Differential cortical activation during voluntary and reflexive saccades in man

Mort, Dominic J. and Perry, Richard J. and Mannan, Sabira K. and Hodgson, Timothy L. and Anderson, Elaine and Quest, Rebecca and McRobbie, Donald and McBride, Alan and Husain, Masud and Kennard, Christopher (2003) Differential cortical activation during voluntary and reflexive saccades in man. NeuroImage, 18 (2). pp. 231-246. ISSN 1053-8119

Full content URL: http://dx.doi.org/10.1016/S1053-8119(02)00028-9

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Item Type:Article
Item Status:Live Archive

Abstract

A saccade involves both a step in eye position and an obligatory shift in spatial attention. The traditional division of saccades into two types, the "reflexive" saccade made in response to an exogenous stimulus change in the visual periphery and the "voluntary" saccade based on an endogenous judgement to move gaze, is supported by lines of evidence which include the longer onset latency of the latter and the differential effects of lesions in humans and primates on each. It has been supposed that differences between the two types of saccade derive from differences in how the spatial attention shifts involved in each are processed. However, while functional imaging studies have affirmed the close link between saccades and attentional shifts by showing they activate overlapping cortical networks, attempts to contrast exogenous with endogenous ("covert") attentional shifts directly have not revealed separate patterns of cortical activation. We took the "overt" approach, contrasting whole reflexive and voluntary saccades using event-related fMRI. This demonstrated that, relative to reflexive saccades, voluntary saccades produced greater activation within the frontal eye fields and the saccade-related area of the intraparietal sulci. The reverse contrast showed reflexive saccades to be associated with relative activation of the angular gyrus of the inferior parietal lobule, strongest in the right hemisphere. The frequent involvement of the right inferior parietal lobule in lesions causing hemispatial neglect has long implicated this parietal region in an important, though as yet uncertain, role in the awareness and exploration of space. This is the first study to demonstrate preferential activation of an area in its posterior part, the right angular gyrus, during production of exogenously triggered rather than endogenously generated saccades, a finding which we propose is consistent with an important role for the angular gyrus in exogenous saccadic orienting. © 2003 Elsevier Science (USA). All rights reserved.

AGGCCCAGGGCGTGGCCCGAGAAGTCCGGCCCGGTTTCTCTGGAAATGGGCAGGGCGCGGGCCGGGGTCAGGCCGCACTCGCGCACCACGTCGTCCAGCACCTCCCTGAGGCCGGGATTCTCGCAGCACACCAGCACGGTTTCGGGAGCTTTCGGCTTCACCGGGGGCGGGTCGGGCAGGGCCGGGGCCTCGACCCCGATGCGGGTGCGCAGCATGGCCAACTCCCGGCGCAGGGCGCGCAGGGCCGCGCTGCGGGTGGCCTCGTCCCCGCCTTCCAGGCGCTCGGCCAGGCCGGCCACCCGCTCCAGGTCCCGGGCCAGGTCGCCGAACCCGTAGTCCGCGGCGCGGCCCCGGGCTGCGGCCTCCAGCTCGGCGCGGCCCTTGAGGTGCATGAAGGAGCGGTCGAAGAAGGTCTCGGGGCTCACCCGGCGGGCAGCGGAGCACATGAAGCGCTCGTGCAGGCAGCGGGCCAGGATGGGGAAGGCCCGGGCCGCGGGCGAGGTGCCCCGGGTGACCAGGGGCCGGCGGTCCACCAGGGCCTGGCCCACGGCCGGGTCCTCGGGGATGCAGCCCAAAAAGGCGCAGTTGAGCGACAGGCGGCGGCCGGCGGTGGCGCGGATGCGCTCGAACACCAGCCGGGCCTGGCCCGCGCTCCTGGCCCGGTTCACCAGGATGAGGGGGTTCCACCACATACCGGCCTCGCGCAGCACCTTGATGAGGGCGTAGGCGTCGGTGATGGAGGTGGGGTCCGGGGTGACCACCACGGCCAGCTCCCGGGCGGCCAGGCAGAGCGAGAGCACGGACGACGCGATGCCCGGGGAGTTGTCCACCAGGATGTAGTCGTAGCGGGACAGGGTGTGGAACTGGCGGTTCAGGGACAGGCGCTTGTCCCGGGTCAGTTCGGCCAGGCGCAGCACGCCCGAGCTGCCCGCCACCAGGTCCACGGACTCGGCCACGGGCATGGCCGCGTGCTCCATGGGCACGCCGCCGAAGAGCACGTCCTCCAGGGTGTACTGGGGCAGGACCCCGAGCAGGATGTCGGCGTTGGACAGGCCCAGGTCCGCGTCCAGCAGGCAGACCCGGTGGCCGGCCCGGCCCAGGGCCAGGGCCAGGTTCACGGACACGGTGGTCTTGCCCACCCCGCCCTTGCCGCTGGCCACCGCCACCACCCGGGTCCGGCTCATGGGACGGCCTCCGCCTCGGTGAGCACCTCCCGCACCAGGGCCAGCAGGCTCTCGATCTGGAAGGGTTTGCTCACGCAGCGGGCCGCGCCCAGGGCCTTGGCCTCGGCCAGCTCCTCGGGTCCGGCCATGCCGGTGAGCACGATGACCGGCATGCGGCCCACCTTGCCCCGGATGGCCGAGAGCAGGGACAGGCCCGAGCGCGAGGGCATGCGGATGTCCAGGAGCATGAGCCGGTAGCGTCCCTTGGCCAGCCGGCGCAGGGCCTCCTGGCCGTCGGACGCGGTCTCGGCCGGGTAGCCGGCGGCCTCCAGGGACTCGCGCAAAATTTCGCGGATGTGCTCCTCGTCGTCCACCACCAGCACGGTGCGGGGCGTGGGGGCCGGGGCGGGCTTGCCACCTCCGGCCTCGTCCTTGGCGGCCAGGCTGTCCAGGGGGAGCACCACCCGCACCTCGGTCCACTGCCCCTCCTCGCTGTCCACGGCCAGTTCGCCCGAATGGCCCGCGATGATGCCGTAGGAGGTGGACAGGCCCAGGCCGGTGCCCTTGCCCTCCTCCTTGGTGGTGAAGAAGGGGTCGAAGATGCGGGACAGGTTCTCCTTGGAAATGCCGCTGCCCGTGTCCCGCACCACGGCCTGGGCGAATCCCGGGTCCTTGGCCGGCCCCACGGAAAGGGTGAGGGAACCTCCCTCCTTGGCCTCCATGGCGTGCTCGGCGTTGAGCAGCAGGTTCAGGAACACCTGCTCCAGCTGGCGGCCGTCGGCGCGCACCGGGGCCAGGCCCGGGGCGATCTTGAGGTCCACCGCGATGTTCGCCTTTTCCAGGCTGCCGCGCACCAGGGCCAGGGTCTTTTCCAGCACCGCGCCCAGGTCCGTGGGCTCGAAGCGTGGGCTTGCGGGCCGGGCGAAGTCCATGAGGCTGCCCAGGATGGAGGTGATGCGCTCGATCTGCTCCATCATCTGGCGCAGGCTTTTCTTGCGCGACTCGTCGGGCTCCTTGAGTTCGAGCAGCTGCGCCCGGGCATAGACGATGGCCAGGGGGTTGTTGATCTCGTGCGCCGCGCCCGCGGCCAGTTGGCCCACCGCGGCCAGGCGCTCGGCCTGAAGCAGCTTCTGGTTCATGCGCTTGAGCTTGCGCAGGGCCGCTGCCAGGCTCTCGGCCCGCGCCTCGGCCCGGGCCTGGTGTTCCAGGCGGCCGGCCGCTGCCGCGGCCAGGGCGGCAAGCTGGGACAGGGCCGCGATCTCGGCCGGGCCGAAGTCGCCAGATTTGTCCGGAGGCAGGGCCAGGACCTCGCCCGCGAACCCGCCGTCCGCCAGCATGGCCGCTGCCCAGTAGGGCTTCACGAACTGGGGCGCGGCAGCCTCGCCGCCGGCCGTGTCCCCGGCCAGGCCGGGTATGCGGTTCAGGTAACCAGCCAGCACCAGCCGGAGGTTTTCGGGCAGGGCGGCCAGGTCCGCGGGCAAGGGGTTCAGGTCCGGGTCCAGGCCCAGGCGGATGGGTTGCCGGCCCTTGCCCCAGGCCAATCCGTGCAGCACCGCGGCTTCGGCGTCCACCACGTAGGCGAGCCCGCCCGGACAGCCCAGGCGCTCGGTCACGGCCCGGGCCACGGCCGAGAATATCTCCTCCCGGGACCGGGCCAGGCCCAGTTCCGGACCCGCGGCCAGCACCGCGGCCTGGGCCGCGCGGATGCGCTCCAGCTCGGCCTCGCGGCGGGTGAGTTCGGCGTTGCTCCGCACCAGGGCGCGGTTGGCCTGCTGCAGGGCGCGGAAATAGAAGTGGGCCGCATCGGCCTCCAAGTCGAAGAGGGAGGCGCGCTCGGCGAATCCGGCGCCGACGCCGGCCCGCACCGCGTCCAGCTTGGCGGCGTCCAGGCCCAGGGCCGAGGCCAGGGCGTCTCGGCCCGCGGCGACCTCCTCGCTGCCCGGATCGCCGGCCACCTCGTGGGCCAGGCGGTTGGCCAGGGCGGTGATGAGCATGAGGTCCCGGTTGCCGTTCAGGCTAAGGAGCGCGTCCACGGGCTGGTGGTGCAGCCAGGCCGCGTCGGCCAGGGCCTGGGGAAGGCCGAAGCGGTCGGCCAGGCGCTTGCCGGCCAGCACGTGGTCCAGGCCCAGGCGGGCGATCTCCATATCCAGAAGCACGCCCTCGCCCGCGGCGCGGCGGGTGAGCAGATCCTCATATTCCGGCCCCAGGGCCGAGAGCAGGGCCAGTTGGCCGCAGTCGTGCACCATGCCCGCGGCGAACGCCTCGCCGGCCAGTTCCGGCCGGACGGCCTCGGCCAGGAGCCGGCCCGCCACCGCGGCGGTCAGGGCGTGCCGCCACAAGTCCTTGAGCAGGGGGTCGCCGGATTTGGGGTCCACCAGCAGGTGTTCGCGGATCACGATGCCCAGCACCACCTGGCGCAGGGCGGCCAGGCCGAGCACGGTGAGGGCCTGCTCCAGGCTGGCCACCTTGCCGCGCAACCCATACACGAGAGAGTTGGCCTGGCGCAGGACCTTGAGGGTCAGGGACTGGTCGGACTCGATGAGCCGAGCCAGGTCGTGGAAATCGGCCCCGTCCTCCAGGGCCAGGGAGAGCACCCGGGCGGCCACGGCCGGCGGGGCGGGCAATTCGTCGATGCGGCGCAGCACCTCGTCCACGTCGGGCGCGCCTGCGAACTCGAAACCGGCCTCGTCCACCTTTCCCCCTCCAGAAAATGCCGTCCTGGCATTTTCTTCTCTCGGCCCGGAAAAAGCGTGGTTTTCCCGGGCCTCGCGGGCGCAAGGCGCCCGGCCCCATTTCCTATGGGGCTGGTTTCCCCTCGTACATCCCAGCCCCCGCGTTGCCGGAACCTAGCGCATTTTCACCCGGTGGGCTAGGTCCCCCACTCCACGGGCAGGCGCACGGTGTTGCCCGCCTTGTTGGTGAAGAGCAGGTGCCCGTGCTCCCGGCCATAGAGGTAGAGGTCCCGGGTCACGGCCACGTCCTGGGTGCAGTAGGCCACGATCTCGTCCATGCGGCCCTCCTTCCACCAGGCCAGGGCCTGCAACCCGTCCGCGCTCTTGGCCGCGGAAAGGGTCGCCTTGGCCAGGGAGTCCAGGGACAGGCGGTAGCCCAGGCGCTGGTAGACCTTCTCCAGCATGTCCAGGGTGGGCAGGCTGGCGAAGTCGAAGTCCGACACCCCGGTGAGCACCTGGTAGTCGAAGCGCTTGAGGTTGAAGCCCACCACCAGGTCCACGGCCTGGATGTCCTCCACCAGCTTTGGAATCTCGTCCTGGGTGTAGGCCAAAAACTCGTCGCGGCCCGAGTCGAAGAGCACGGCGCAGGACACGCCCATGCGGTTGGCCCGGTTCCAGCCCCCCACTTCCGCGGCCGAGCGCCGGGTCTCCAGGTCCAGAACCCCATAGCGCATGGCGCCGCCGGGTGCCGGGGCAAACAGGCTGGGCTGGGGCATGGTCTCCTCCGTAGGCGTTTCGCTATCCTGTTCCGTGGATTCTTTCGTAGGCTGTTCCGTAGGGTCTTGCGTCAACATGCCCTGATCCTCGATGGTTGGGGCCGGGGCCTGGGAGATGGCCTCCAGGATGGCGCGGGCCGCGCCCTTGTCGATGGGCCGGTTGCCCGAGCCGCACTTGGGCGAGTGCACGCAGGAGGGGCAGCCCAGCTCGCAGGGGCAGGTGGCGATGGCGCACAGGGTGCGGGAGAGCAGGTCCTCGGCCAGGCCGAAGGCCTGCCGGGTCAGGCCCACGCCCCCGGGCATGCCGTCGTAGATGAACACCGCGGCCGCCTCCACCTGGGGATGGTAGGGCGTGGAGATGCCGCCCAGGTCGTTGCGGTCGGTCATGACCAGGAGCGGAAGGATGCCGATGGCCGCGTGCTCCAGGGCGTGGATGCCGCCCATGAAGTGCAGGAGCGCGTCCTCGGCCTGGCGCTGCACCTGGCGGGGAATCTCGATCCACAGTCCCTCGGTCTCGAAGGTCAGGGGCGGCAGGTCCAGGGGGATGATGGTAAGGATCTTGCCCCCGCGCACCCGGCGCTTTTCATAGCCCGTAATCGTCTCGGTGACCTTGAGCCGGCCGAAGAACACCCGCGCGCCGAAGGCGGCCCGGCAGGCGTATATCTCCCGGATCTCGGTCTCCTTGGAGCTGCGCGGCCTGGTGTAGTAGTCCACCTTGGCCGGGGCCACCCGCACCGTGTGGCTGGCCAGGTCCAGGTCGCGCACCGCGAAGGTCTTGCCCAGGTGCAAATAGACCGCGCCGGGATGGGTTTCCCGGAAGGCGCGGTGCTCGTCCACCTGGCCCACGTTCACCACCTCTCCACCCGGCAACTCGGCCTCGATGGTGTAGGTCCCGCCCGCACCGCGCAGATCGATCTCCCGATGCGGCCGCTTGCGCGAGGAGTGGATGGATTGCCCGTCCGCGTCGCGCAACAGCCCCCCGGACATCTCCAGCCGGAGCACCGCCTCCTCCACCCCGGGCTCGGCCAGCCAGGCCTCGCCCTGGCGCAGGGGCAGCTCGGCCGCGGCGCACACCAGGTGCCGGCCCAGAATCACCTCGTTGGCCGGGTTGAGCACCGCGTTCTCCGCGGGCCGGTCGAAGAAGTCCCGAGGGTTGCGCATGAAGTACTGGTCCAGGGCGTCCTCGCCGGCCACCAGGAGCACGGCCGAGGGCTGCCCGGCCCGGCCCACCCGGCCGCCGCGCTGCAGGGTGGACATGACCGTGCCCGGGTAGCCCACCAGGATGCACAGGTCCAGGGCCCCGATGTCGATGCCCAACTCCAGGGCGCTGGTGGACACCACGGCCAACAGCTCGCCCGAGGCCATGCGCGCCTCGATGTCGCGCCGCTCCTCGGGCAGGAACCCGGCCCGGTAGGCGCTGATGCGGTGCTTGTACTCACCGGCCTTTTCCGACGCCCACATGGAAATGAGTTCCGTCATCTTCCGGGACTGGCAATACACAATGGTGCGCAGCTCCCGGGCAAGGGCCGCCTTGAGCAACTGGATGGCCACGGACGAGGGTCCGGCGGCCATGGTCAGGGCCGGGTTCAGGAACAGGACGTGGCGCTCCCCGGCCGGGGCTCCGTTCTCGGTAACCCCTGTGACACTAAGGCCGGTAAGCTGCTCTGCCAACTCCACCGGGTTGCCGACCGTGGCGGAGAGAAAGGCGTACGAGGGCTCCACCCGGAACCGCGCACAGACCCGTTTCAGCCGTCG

Keywords:adult, article, attention, brain cortex, controlled study, event related potential, eye position, female, human, human cell, human tissue, latent period, nuclear magnetic resonance imaging, onset age, parietal lobe, primate, priority journal, saccadic eye movement, stimulus response, Adult, Arousal, Brain Mapping, Cerebral Cortex, Dominance, Cerebral, Humans, Image Processing, Computer-Assisted, Imaging, Three-Dimensional, Magnetic Resonance Imaging, Male, Nerve Net, Orientation, Oxygen Consumption, Pattern Recognition, Visual, Reflex, Saccades, Visual Fields
Subjects:C Biological Sciences > C800 Psychology
Divisions:College of Social Science > School of Psychology
ID Code:10542
Deposited On:09 Jul 2013 16:20

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